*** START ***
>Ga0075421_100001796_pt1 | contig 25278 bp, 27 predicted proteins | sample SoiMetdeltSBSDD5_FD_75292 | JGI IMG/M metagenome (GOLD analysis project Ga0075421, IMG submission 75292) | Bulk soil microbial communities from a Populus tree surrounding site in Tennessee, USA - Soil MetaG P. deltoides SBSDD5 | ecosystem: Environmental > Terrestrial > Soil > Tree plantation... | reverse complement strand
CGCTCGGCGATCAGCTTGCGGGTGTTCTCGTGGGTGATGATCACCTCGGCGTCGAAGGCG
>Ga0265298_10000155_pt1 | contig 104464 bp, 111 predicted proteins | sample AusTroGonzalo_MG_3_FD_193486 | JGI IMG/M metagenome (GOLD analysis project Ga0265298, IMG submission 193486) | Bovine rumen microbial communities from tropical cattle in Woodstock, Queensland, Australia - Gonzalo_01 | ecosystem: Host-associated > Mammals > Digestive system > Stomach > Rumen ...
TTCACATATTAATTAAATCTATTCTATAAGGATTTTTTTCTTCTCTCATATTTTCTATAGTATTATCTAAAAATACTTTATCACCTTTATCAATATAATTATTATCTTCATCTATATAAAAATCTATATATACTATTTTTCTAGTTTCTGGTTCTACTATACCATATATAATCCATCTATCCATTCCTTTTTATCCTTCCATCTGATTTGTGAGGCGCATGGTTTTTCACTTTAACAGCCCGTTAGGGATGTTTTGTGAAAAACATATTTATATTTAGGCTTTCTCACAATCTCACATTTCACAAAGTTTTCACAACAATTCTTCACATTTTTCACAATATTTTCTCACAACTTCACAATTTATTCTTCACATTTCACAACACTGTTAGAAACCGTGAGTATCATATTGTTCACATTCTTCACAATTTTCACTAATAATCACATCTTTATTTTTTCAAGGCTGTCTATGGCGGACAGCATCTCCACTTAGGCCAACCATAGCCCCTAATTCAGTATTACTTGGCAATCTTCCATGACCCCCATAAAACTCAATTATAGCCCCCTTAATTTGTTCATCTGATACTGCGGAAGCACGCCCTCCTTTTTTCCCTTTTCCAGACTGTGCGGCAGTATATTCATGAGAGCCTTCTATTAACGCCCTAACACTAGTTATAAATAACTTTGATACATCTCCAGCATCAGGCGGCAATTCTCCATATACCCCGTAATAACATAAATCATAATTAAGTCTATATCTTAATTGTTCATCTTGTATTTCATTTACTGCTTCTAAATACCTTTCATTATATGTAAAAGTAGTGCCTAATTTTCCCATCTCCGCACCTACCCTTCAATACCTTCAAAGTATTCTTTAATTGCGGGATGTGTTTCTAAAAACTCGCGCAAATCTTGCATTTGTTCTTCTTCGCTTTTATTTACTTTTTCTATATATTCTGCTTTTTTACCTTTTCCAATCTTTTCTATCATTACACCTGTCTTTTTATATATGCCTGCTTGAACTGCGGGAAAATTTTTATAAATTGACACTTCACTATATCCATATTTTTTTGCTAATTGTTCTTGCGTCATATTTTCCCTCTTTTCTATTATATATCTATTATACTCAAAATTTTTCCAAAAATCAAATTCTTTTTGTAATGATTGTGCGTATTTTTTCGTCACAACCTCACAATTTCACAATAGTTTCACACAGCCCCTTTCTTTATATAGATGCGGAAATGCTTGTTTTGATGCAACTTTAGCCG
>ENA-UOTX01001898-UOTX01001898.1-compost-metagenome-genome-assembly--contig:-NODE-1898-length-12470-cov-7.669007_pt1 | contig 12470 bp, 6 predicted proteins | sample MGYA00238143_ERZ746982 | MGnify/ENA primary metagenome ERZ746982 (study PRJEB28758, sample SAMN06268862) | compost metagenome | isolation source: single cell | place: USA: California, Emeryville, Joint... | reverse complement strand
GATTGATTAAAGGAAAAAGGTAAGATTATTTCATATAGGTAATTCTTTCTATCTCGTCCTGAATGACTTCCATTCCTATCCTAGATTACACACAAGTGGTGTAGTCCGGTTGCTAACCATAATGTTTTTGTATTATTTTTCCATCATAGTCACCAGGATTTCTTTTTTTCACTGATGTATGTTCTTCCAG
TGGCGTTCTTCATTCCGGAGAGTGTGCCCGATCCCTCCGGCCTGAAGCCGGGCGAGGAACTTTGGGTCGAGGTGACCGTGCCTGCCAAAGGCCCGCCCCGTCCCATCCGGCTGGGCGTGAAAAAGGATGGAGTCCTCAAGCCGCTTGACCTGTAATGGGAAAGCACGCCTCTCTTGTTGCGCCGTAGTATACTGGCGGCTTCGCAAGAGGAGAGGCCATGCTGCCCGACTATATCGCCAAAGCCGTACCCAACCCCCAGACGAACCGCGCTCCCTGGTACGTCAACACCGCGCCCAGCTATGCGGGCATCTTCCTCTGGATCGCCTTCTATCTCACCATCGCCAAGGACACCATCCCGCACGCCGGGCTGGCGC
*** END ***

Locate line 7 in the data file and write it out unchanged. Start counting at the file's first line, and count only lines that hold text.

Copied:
TGGCGTTCTTCATTCCGGAGAGTGTGCCCGATCCCTCCGGCCTGAAGCCGGGCGAGGAACTTTGGGTCGAGGTGACCGTGCCTGCCAAAGGCCCGCCCCGTCCCATCCGGCTGGGCGTGAAAAAGGATGGAGTCCTCAAGCCGCTTGACCTGTAATGGGAAAGCACGCCTCTCTTGTTGCGCCGTAGTATACTGGCGGCTTCGCAAGAGGAGAGGCCATGCTGCCCGACTATATCGCCAAAGCCGTACCCAACCCCCAGACGAACCGCGCTCCCTGGTACGTCAACACCGCGCCCAGCTATGCGGGCATCTTCCTCTGGATCGCCTTCTATCTCACCATCGCCAAGGACACCATCCCGCACGCCGGGCTGGCGC